Think You Know HazCom?
Safety professionals have long had concerns with MSDSs, beginning with issues about the ability of workers to understand them.
- By Robert A. Ernst
- Oct 01, 2010
A typical American workplace can have any number of hazardous chemicals to which workers may be exposed. The Occupational Safety and Health Administration estimates there are as many as 650,000 hazardous chemicals, defined as those that present a physical or health hazard, in use in more than 3 million U.S. workplaces, putting millions of workers at risk for possible exposures.
Under OSHA's Hazard Communication Standard (HazCom), manufacturers, importers, and distributors of hazardous chemicals are required to determine the hazards of the chemical(s) they produce or import and provide that information downstream. Employers must provide workers access to information about the chemicals in the workplace through comprehensive hazard communication programs, which include container labeling and other forms of warning covered under 29 CFR 1910.1200(f).
HazCom is based on a simple concept -- that employees have both a need and a right to know the identities and hazards of the chemicals to which they are exposed at work. And there are three primary ways HazCom requires that information be provided: through the material safety data sheet (MSDS), the container label, and training.
The current HazCom requirements have been in effect since 1994. OSHA has proposed significant changes to HazCom that are likely to affect each of these requirements. The HazCom you thought you knew will be changing.
Globally Harmonized System
In September 2009, OSHA published a proposal to align HazCom with the Globally Harmonized System of Classification and Labeling of Chemicals (GHS). OSHA believes aligning with the GHS will increase the quality and consistency of safety information by adopting a standardized approach to hazard classification, container labels, and safety data.
Under the current HCS, chemical manufacturers and importers must evaluate chemicals and report hazard and safety information to "downstream" users using container labels and MSDSs. That responsibility will not change, nor will adoption of the GHS change the framework and scope of HazCom. However, adoption of the GHS will affect other portions of the regulation.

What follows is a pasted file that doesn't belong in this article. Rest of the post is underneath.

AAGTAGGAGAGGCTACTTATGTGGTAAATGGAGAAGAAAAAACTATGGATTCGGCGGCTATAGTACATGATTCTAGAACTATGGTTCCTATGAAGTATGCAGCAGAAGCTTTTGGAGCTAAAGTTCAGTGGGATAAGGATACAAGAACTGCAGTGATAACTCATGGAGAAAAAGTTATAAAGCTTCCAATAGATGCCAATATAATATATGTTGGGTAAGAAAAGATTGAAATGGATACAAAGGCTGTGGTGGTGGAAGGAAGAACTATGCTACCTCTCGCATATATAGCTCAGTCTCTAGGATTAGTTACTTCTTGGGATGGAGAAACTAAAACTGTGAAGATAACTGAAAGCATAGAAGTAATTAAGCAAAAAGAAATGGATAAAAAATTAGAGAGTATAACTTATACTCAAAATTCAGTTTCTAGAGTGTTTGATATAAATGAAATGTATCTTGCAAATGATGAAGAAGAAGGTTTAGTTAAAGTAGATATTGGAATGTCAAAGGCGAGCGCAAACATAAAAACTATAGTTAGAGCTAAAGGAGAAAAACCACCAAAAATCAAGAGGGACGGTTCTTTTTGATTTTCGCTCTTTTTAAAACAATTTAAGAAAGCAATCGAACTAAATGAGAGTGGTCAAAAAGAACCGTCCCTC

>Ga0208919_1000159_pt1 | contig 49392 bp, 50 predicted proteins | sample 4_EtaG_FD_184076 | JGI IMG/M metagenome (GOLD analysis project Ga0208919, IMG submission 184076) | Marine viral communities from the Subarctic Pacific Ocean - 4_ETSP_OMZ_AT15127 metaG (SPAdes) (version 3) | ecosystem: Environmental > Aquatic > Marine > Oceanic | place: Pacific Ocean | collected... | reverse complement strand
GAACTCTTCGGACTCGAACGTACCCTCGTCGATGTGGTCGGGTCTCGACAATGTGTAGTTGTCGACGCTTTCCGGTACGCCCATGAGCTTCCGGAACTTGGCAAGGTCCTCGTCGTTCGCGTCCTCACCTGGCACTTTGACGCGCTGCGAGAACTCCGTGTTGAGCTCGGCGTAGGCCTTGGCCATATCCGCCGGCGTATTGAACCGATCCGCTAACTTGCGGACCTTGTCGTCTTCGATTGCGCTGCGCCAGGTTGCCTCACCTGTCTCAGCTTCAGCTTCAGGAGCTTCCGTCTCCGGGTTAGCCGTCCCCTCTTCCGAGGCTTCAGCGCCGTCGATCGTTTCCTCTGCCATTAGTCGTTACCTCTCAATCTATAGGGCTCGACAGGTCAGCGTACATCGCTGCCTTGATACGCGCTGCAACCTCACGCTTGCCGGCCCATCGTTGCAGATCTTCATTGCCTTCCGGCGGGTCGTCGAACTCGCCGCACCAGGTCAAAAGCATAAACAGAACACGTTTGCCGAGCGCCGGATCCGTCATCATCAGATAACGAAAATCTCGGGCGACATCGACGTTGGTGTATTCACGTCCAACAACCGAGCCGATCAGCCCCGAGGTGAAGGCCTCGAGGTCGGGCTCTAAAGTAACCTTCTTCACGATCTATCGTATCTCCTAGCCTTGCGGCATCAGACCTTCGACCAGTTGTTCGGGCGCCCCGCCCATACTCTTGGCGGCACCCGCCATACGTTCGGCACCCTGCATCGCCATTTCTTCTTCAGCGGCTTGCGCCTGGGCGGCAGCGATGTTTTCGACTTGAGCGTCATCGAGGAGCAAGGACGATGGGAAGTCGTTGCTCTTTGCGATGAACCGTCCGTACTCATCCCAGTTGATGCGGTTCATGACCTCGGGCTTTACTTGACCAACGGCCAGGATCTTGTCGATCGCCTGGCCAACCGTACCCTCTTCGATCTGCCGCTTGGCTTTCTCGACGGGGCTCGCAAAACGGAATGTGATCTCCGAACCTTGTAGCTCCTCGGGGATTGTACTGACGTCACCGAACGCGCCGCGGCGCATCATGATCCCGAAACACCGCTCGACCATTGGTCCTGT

Safety Data Sheets
Under the existing HCS, MSDSs are allowed to be in any format as long as they are in English and the following information appears:
- Specific chemical identity and common names
- The chemical's physical and chemical characteristics
- Potential acute and chronic health effects and related health information
- Whether the chemical is considered to be a carcinogen
- Exposure limits
- Recommendations for appropriate protective measures
- Emergency and first aid procedures
Safety professionals have long had concerns with MSDSs, beginning with issues about the ability of workers to understand them. Without guidelines on content, MSDSs could lack completeness or include technical data that is not intended for the end user.
Following adoption of the GHS, employers will notice significant changes in MSDSs. Gone will be the familiar MSDS, in favor of the preferred term "Safety Data Sheet," or SDS.
The updated HCS will require the use of the GHS-style, 16-section SDS format, which includes:
1. Product and company identification
2. Hazards identification
3. Composition/information on ingredients
4. First aid measures
5. Firefighting measures
6. Accidental release measures
7. Handling and storage
8. Exposure controls/personal protection biological limit values
9. Physical and chemical properties
10. Stability and reactivity
11. Toxicological information
12. Ecological information
13. Disposal considerations